Videos are the ad format with the most revenue per view. They tend to be higher-priced, either by CPMs ($35+ CPM in social games) or cost-per-completed-view. According to studies, video ads result in highest brand recall thus a good return on investment for advertisers. Video ads are shown either in in-game interstitials (e.g. when the game is loading a new screen) or through incentive-based advertising, i.e. you will get either an in-game reward or Facebook credits for watching an advertisement.
A brand or product will be injected in a game in some way. Due to the variety of ways in which product placement can be accomplished in any media, and because the category is nascent, this category is not standardized at all, but some examples include branded in-game goods or even in-game quests. For example, in a game where you run a restaurant, you might be asked to collect ingredients to make a Starbucks Frappuccino, and receive in-game rewards for doing so. As these product placement deals are non-standard, they are largely charged with a production fee, which can be $350,000 to $750,000 depending on the type of placement and the popularity of the game.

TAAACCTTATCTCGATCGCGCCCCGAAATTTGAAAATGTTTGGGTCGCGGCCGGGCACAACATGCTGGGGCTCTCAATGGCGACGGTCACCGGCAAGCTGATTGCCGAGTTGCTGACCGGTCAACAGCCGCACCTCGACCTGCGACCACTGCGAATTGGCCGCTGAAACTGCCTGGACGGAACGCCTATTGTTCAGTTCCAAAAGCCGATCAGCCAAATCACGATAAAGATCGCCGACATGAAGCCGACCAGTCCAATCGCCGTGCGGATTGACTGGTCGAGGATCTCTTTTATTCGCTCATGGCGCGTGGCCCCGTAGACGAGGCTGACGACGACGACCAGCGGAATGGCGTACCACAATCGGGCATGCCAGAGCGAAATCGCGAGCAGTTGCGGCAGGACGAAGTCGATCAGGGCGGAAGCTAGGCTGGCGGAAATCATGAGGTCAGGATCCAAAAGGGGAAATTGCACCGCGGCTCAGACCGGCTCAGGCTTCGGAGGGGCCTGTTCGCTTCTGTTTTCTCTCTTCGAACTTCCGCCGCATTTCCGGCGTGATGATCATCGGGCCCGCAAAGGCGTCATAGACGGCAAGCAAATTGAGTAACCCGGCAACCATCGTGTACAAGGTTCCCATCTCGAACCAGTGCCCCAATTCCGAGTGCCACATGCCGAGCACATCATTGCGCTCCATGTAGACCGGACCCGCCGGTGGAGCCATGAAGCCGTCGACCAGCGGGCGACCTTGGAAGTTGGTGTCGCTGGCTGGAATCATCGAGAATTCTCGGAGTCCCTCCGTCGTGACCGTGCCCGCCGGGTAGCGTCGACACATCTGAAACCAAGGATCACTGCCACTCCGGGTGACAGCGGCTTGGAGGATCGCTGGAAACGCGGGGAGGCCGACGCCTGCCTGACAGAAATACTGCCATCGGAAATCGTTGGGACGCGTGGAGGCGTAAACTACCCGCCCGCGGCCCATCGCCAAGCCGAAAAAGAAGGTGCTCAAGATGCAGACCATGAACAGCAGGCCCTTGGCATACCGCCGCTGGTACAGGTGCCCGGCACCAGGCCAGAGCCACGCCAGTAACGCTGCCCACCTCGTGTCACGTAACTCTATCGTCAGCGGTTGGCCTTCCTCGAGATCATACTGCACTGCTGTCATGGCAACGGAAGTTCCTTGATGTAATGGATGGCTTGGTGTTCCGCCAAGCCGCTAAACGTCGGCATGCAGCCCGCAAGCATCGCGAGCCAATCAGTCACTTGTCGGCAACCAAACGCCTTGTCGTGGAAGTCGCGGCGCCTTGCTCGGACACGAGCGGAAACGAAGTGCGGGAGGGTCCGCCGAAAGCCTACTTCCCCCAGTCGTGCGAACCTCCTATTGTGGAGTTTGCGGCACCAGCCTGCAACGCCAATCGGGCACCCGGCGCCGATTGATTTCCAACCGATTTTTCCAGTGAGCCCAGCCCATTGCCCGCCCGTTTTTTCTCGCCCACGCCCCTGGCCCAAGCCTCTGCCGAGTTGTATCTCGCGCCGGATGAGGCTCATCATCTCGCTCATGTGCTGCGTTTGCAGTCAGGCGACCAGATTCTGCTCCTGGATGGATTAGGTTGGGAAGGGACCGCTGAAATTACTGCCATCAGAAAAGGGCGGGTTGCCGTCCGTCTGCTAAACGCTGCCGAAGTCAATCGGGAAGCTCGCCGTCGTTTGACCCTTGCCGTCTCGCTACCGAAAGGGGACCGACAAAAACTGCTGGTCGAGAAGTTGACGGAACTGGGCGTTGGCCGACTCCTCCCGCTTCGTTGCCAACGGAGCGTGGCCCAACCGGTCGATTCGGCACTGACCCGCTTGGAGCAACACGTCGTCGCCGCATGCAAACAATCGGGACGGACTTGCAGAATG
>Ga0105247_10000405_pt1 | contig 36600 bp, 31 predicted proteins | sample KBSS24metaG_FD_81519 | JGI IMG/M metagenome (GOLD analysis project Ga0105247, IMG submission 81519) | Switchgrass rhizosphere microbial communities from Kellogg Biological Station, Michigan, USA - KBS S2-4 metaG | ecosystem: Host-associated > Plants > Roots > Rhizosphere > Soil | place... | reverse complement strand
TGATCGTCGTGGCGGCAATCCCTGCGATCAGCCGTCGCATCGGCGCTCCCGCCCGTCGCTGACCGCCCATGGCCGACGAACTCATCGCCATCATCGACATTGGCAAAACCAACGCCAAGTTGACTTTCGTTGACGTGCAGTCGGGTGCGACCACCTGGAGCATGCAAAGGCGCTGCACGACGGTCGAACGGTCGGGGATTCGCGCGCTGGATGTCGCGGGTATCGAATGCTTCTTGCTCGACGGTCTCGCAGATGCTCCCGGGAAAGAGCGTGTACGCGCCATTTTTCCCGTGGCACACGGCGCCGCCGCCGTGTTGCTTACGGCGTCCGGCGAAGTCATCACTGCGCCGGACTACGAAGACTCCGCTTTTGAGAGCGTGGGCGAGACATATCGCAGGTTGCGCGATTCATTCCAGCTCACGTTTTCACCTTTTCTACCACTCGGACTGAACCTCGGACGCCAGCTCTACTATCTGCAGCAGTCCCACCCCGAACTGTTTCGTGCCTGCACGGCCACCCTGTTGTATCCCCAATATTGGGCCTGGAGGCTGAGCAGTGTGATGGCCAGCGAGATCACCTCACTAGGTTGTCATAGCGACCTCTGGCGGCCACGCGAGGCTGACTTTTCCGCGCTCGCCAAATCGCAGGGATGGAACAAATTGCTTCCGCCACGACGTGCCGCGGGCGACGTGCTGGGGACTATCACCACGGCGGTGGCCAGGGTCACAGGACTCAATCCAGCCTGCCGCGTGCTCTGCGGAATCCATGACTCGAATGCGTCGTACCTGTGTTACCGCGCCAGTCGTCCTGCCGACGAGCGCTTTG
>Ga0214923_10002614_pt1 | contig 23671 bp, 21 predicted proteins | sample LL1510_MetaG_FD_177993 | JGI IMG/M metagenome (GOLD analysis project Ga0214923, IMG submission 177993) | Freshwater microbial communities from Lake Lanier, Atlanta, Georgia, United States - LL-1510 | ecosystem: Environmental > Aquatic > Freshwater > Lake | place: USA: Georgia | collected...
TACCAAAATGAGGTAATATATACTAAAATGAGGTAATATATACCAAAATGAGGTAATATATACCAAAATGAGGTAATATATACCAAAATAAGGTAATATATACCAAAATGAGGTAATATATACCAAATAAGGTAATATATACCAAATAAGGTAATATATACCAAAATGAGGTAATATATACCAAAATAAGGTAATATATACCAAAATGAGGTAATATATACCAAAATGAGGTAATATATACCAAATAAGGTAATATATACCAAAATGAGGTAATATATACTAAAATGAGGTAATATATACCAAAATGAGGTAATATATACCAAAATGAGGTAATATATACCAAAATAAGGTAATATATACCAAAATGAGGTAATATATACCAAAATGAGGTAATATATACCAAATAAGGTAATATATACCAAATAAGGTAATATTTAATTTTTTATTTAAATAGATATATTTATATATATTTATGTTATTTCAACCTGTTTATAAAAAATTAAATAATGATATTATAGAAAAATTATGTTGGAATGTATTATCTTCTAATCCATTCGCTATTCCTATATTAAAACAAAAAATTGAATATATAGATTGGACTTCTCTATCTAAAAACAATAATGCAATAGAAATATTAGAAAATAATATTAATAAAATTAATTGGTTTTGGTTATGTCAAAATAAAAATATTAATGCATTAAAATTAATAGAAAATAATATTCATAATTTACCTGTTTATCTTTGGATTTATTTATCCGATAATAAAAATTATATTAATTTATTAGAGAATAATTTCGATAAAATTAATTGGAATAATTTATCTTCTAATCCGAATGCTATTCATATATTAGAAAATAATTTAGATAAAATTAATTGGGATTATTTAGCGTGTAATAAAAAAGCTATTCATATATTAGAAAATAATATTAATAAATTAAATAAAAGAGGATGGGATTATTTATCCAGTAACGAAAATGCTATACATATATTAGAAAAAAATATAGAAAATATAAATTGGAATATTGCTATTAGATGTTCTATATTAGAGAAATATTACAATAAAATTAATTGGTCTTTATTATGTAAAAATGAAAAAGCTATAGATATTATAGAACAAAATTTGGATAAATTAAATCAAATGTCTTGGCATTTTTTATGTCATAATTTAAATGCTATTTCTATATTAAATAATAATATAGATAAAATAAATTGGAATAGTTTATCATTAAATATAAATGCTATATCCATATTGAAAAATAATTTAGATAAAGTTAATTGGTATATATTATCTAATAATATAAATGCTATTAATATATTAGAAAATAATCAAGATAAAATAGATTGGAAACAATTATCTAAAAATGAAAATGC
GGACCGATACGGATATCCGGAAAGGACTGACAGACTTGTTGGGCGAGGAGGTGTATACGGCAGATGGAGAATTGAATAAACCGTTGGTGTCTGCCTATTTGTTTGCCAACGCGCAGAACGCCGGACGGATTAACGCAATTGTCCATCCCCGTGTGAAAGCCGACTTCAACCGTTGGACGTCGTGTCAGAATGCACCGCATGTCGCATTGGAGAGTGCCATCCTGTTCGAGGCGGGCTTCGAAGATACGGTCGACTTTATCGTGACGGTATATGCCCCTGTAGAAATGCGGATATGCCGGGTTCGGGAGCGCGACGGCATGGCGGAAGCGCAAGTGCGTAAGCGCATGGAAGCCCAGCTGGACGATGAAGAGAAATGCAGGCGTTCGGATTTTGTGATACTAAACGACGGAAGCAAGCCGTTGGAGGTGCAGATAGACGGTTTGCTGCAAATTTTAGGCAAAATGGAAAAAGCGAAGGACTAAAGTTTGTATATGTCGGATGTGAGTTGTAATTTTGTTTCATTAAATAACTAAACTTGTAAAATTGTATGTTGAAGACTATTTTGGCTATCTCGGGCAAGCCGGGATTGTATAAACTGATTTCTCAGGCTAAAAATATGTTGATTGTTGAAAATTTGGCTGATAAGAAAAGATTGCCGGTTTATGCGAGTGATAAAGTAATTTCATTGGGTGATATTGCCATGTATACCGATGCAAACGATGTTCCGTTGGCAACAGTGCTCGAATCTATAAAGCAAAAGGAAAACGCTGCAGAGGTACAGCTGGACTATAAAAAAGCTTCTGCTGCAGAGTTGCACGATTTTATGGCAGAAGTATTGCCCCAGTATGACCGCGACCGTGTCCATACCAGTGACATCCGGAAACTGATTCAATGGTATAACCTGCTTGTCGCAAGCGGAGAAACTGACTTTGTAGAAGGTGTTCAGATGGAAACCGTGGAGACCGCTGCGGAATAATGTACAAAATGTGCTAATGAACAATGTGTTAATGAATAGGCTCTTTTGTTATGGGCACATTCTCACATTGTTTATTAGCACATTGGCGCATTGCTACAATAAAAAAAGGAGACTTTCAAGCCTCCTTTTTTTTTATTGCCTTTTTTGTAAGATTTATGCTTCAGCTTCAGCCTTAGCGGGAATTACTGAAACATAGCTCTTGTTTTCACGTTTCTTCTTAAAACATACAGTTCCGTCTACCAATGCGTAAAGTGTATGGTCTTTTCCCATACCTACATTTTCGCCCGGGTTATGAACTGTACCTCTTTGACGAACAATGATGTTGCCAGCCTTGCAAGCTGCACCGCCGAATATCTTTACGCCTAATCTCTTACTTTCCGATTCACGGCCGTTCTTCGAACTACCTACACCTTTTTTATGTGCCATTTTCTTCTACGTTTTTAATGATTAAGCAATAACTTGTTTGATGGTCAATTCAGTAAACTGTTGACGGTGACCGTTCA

Lead generation offers
Another form of advertising that is prevalent in many social games are lead generation offers. In this form of advertising, companies, usually from different industries, aim to convince players to sign up for their goods or services and in exchange, players will receive virtual gifts or advance forward in the game as a reward.
White label games
Applications that are built once, then individualized and licensed again and again. Developer can create a quality app focused on fun while leaving the edges of the game open for branding. This allows developers to market their game to companies that can find new and interesting ways to bond with, expand, or sell to their audience.
Social gaming as corporate promotion